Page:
This was the first of three “second generation” interplanetary probes (two flyby probes and one impact probe), designed to reach Mars, prepared by the Soviets for the late 1962 launch period.

Because of the repeated failures of the Blok L upper stage during deep space missions, engineers elected to outfit the stage for the Mars missions with supplementary control and measurement equipment. As a result, most of the scientific instruments were deleted from the Mars spacecraft. The three missions were primarily technological test flights rather than scientific missions.

In this case, the Blok L interplanetary stage failed again. Just 17 seconds after trans-Mars injection ignition, the turbopump of the main engine (the S1.5400A1) exploded, destroying the payload. The problem was traced to leaking lubricant. As many as 24 fragments were later tracked in a 923 X 112 mile (1,485 × 180 kilometer) orbit at 64.8 degree inclination, the largest of which reentered on Oct. 29, 1962.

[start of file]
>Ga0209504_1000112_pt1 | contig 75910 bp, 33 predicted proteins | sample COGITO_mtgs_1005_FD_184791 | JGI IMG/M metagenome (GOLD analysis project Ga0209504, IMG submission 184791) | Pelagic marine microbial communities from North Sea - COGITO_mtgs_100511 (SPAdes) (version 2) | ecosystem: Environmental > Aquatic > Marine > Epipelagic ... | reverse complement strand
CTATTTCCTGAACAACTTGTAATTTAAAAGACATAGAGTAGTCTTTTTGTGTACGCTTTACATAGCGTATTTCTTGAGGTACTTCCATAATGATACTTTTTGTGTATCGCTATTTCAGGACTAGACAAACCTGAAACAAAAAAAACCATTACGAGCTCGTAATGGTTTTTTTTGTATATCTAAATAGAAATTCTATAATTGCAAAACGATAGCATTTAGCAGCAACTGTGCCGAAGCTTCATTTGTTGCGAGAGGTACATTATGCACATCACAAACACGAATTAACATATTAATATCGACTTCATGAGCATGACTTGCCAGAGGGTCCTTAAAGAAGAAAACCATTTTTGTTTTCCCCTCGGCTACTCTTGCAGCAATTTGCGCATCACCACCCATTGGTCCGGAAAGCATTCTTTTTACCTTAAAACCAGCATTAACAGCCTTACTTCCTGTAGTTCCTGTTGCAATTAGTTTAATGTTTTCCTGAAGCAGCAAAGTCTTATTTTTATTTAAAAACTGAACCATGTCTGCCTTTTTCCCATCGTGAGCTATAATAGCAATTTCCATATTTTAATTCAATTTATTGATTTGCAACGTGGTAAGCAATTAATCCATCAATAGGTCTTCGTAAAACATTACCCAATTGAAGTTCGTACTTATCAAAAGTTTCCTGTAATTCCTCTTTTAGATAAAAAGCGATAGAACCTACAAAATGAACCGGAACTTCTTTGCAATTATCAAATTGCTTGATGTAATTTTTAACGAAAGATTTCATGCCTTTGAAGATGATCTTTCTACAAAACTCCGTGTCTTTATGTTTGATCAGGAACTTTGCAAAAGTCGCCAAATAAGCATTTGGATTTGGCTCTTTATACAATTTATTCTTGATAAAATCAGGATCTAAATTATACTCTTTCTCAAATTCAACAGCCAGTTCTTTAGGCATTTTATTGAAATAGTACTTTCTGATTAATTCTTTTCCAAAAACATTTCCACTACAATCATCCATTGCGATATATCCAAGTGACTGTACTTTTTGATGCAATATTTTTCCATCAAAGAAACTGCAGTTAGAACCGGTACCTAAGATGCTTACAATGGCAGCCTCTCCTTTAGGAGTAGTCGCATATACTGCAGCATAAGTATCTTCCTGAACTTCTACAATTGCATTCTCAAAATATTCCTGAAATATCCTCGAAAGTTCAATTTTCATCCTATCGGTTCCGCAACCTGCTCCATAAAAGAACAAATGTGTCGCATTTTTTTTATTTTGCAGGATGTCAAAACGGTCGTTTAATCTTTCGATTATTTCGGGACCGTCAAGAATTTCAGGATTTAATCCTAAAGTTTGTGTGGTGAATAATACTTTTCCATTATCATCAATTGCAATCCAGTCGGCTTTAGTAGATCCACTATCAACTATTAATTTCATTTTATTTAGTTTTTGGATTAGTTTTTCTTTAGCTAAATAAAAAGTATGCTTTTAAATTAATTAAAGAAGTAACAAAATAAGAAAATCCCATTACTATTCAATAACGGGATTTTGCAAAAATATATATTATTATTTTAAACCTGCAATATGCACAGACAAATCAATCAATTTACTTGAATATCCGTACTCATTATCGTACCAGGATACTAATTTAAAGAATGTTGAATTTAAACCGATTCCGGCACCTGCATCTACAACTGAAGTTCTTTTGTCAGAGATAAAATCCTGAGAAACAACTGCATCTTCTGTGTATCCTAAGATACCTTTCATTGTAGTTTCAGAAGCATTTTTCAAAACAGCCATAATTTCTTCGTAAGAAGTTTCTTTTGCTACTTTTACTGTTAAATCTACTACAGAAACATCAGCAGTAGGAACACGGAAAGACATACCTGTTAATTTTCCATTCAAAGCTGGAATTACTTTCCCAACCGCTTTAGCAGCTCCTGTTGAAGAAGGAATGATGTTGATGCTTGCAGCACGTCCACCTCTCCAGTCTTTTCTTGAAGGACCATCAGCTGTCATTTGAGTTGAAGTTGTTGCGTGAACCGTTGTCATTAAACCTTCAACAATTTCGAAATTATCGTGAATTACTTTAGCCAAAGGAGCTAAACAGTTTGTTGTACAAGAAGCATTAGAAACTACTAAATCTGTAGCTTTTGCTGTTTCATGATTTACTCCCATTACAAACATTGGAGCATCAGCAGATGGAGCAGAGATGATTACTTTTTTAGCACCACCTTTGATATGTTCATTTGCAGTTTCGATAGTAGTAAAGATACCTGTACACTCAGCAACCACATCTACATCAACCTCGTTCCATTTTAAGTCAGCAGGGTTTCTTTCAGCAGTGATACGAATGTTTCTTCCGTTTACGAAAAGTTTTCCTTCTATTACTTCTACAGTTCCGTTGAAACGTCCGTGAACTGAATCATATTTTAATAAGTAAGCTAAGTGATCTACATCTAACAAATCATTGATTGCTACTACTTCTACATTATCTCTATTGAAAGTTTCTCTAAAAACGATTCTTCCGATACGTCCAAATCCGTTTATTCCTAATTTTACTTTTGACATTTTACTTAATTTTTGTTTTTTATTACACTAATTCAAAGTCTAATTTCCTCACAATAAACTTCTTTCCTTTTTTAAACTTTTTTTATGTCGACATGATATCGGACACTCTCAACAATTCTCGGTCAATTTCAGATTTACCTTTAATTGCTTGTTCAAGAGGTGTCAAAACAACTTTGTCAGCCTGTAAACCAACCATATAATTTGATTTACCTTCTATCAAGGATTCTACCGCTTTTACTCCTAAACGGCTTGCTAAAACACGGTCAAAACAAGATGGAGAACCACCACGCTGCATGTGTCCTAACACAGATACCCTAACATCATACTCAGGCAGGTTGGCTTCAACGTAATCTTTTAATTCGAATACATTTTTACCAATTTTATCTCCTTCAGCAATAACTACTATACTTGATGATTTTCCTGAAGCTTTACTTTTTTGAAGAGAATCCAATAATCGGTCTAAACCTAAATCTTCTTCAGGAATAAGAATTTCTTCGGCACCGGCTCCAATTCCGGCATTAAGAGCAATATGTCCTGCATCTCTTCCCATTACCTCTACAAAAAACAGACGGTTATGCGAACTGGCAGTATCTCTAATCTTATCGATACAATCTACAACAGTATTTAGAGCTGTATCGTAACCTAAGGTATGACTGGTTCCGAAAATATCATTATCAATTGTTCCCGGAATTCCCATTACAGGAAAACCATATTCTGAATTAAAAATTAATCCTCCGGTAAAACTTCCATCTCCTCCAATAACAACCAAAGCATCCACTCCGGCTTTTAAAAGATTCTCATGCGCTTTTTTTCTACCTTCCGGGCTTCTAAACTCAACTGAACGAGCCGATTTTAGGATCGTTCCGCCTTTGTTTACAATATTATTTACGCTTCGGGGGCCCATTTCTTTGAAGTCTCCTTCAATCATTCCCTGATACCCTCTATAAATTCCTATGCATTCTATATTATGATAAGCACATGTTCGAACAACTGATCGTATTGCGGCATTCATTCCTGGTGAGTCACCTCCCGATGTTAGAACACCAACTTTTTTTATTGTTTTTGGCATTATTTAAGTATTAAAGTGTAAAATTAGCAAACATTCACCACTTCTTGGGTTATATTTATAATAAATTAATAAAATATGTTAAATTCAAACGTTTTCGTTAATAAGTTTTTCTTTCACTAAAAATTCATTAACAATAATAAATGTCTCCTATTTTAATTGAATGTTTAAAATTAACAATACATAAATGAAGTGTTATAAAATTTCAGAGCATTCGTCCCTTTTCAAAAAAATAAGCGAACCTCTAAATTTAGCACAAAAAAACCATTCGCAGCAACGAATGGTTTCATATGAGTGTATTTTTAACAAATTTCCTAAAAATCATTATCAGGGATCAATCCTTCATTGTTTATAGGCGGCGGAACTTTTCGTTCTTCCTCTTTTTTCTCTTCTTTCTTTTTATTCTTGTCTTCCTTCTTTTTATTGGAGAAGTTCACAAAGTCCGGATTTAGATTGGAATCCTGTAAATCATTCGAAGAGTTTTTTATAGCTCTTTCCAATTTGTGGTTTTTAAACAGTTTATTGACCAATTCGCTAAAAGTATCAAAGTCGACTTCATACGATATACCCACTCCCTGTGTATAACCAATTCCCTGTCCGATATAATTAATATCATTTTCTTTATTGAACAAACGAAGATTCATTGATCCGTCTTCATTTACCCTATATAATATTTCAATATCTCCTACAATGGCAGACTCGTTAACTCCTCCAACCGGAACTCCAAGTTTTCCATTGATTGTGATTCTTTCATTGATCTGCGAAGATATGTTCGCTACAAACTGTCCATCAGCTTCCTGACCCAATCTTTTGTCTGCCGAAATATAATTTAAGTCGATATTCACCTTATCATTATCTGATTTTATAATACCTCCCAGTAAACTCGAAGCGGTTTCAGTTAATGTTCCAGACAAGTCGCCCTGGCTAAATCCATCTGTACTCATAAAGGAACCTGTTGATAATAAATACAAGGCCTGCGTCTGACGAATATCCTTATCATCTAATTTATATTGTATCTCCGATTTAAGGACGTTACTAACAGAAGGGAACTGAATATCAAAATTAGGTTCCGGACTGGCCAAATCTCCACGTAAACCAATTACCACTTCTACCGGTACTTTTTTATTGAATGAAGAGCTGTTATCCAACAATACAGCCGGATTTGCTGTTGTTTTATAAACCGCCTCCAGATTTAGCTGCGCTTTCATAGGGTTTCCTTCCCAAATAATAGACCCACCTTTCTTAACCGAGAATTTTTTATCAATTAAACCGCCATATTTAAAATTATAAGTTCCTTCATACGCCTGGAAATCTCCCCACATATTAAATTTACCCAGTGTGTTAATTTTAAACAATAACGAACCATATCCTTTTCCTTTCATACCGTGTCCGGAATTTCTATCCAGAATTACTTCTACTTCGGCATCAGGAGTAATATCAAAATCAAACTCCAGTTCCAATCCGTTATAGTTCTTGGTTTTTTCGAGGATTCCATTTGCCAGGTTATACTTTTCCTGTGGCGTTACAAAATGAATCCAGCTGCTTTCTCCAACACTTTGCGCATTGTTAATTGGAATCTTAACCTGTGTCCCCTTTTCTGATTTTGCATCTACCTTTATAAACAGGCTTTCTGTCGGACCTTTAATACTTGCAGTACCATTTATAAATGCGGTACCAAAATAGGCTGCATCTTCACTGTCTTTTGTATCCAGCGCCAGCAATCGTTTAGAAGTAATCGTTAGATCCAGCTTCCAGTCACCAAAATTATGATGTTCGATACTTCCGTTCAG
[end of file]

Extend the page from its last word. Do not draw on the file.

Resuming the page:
The original probe was designed to fly by Mars on June 17, 1963.


Siddiqi, Asif A. Beyond Earth: A Chronicle of Deep Space Exploration, 1958-2016. NASA History Program Office, 2018.

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